Merck Serono: REFLEX Study Results Show Treatment with Rebif®
Delays Conversion to MS in Patients with First Clinical Signs of the Disease
• Study met its primary endpoint
• Risk of converting to multiple sclerosis (McDonald criteria) was reduced by half in patients treated with Rebif® 44 mcg three times a week
Geneva, Switzerland, October 25, 2010 – Merck Serono, a division of Merck KGaA, Darmstadt, Germany, announced today that the two-year Phase III REFLEX 1 study met its primary endpoint by demonstrating that Rebif® (interferon beta-1a) significantly delayed conversion to multiple sclerosis (MS) diagnosed according to the McDonald criteria 2 in patients with a first clinical event suggestive of the disease.
The international REFLEX study with 517 patients was conducted with the serum-free formulation of Rebif® 3, which was first introduced in 2007 and is now available in all European Union countries, Australia, Canada and Switzerland, as well as a number of countries in Asia, Latin America, Africa and the Middle East. The serum-free formulation of Rebif® is currently not available in the United States.
The risk of conversion to MS (McDonald criteria) over two years was reduced by 51% (p<0.00001) in patients who received Rebif® 44 mcg three times a week compared to placebo. A risk reduction of 31% (p=0.008) compared to placebo was observed in patients who received once-weekly administration of Rebif® 44 mcg. The probability of conversion to MS (McDonald criteria) over two years was 86% in the placebo group, 62% in patients who received Rebif® 44 mcg three times a week and 76% in patients who received once-weekly administration of Rebif® 44 mcg.
“We are committed to provide treatments that meet the individual needs of people living with multiple sclerosis at the various stages of the disease,” said Dr. Roberto Gradnik, Executive Vice President for Neurodegenerative Diseases at Merck Serono. “Over the years we have continuously worked on enhancing the product profile of Rebif® with new formulations, new injection devices and new clinical data. We are very pleased with these new clinical data as they show that patients in the study with the first clinical signs of multiple sclerosis benefited from treatment with Rebif®.”
The safety profile of Rebif® observed in the REFLEX study was similar to that seen in other recent studies with the serum-free formulation of Rebif®. No unexpected adverse reactions were identified. The majority of adverse events were mild or moderate. The most frequent undesirable effect was flu-like symptoms, which is typical of interferon therapy; most were mild in severity. Flu-like symptoms are transient and can be managed with prophylactic treatment.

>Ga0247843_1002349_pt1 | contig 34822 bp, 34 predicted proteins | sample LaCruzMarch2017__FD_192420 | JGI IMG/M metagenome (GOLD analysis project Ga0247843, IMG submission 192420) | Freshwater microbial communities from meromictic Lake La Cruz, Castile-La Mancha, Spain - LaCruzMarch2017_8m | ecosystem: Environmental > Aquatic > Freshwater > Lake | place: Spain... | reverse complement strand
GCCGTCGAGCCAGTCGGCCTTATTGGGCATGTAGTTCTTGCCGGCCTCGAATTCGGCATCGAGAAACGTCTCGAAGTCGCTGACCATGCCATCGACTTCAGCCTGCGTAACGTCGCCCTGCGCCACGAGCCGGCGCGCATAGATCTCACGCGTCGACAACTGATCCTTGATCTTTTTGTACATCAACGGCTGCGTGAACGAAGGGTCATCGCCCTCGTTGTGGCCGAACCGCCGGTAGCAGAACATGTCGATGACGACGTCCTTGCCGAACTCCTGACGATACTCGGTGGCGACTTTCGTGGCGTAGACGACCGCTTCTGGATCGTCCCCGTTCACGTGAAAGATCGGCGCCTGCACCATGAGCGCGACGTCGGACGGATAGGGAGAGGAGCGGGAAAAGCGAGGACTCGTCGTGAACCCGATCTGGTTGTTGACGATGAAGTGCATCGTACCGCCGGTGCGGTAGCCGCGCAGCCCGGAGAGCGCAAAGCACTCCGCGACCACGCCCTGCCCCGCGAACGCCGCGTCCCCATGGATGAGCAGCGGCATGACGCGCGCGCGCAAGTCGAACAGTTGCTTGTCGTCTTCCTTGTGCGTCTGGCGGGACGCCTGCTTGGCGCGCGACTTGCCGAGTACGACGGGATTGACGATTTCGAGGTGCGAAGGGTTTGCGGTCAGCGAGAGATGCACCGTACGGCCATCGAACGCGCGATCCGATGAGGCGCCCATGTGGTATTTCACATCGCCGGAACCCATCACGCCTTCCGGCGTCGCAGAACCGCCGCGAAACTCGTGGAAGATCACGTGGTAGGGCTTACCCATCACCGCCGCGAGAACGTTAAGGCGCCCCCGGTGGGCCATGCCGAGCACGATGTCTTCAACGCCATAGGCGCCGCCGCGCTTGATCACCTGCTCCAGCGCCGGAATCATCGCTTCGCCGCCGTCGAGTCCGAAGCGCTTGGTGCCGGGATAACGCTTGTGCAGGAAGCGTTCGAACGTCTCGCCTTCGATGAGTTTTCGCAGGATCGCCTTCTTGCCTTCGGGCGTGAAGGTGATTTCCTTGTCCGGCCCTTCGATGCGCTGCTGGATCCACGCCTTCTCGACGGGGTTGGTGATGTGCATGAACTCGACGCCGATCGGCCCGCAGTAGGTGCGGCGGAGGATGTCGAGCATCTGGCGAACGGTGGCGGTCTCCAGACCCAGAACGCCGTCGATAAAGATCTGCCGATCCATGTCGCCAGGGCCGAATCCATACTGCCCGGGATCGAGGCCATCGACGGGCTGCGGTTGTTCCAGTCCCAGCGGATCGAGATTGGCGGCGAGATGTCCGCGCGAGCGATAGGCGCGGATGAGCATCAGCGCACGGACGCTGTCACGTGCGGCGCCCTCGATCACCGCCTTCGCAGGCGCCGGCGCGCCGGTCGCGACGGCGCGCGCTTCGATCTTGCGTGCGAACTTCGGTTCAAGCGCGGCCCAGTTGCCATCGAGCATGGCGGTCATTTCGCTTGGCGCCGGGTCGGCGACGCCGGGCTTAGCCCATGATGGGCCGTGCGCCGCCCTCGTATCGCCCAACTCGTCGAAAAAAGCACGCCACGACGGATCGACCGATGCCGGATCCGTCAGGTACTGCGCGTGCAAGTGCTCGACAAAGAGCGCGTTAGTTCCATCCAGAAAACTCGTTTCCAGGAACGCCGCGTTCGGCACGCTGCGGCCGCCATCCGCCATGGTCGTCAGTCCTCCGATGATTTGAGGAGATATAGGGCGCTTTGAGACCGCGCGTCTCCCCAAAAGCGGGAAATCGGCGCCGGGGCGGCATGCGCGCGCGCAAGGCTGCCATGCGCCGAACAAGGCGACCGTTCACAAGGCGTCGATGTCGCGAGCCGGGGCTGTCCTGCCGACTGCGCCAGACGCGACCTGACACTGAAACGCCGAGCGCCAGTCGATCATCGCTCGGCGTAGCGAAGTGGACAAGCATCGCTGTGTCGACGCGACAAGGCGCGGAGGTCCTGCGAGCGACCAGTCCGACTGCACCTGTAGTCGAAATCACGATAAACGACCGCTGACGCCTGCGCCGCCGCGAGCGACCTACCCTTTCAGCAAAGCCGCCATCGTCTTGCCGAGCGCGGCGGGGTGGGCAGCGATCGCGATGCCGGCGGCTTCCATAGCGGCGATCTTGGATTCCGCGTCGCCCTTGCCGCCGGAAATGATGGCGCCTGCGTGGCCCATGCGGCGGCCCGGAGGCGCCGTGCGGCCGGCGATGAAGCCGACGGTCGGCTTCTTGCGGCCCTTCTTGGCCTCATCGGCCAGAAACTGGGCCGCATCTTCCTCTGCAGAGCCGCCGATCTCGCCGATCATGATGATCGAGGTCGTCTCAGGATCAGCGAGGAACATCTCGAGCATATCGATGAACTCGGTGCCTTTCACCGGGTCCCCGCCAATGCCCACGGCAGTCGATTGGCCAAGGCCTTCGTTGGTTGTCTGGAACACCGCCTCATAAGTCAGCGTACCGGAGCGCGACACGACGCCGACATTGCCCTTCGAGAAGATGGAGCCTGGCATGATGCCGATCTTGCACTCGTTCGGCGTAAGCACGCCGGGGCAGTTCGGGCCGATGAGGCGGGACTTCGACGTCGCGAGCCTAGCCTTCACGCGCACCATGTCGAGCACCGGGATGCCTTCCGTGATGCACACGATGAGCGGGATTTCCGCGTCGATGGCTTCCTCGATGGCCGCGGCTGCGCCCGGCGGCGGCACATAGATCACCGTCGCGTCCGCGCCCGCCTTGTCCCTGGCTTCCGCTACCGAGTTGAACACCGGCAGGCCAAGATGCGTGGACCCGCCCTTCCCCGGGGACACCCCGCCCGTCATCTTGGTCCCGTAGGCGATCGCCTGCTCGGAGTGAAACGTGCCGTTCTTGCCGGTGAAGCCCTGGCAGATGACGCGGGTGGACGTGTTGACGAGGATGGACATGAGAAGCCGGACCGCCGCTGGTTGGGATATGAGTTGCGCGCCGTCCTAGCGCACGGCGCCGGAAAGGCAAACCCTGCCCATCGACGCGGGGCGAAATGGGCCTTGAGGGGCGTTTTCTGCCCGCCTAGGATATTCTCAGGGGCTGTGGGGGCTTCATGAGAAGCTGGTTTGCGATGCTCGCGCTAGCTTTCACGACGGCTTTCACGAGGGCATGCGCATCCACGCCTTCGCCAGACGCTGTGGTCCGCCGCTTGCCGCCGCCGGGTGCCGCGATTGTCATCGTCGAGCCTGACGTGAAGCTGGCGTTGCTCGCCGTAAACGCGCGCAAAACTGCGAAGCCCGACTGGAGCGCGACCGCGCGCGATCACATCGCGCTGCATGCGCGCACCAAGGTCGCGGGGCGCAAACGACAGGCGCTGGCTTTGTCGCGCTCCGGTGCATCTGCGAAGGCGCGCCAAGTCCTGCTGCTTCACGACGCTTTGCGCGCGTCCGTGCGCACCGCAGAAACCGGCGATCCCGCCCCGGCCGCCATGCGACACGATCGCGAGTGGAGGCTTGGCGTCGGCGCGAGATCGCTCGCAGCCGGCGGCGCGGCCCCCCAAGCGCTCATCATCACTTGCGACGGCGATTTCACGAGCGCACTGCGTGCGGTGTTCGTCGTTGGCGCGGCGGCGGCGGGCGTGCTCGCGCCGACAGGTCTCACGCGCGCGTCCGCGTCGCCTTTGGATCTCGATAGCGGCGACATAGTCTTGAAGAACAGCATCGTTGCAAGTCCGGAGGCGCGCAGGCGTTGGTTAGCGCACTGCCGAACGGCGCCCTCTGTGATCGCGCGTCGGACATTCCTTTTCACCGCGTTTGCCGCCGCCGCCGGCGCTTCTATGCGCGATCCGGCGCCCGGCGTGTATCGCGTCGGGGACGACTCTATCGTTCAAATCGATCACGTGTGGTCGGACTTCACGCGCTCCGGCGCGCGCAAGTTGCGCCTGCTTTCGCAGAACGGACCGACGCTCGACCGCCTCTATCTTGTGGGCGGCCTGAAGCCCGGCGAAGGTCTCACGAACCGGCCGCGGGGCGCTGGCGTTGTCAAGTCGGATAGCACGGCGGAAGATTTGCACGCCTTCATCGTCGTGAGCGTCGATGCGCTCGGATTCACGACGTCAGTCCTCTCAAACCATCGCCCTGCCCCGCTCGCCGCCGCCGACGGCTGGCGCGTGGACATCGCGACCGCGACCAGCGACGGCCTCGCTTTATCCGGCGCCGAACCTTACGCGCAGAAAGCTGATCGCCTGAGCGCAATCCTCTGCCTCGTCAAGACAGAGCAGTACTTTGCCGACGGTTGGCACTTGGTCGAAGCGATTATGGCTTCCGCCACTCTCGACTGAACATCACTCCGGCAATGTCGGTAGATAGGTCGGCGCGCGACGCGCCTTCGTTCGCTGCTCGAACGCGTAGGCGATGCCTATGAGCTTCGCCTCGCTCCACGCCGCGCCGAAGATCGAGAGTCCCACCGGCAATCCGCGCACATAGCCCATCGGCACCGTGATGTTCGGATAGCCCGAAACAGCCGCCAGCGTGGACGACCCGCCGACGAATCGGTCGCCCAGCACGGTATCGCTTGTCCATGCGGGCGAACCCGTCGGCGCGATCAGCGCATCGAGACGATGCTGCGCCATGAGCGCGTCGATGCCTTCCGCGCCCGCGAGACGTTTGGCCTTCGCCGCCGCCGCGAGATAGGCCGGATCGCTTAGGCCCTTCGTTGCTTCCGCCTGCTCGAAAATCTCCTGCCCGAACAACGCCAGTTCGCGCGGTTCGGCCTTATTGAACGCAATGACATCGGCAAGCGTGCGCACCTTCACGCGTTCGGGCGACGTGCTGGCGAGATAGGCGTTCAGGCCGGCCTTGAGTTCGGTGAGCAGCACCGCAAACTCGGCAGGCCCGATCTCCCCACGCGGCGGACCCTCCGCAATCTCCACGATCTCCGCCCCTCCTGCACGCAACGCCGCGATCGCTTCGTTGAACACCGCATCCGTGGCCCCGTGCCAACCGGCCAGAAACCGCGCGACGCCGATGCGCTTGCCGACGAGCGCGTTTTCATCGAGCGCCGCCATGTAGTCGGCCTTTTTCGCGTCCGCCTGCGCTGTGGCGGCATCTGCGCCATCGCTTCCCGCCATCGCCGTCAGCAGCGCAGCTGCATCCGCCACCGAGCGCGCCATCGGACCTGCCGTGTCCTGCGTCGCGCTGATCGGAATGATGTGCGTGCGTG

Full results of the REFLEX study will be submitted for presentation at upcoming scientific meetings.
A three-year double blind extension of the REFLEX study, called REFLEXION 4, is currently ongoing in order to provide long-term follow-up data (up to five years).
1 REFLEX: REbif FLEXible dosing in early multiple sclerosis
2 The primary endpoint of the REFLEX study was time to conversion to MS according to the revised McDonald criteria (2005). The McDonald criteria are the current reference criteria for the diagnosis of MS.
According to the McDonald criteria, the diagnosis of MS is based on one attack and subsequent dissemination of lesions evidenced by either a positive magnetic resonance imaging (MRI) scan or a new clinical relapse.
3 In previous communications, the serum-free formulation of Rebif® was referred to as the “new formulation of Rebif®”
4 REFLEXION: REFLEX extensION study
About the REFLEX study design
The REFLEX study was a two-year (24-month), randomized, double-blind, placebo-controlled, international Phase III trial. It randomized 517 patients considered at risk of developing MS due to a recently experienced isolated demyelinating event (e.g. optic neuritis, myelopathy or brainstem syndrome) and having magnetic resonance imaging (MRI) brain scans consistent with early signs of MS. Study participants were randomized in a 1:1:1 ratio to receive either Rebif® 44 mcg three times a week, Rebif® 44 mcg once a week, or placebo as a subcutaneous injection. Patients were treated for a period of two years, or up to the time when they experience a second attack leading to a diagnosis of clinically definite MS. At this point, patients were offered open-label treatment with Rebif® 44 micrograms three times a week. The primary endpoint of the study was “time to conversation to Mc Donald MS”. Further endpoints include “time to conversion to clinically definite MS” (the main secondary endpoint), assessments of magnetic resonance imaging (MRI) brain scans and clinical relapses.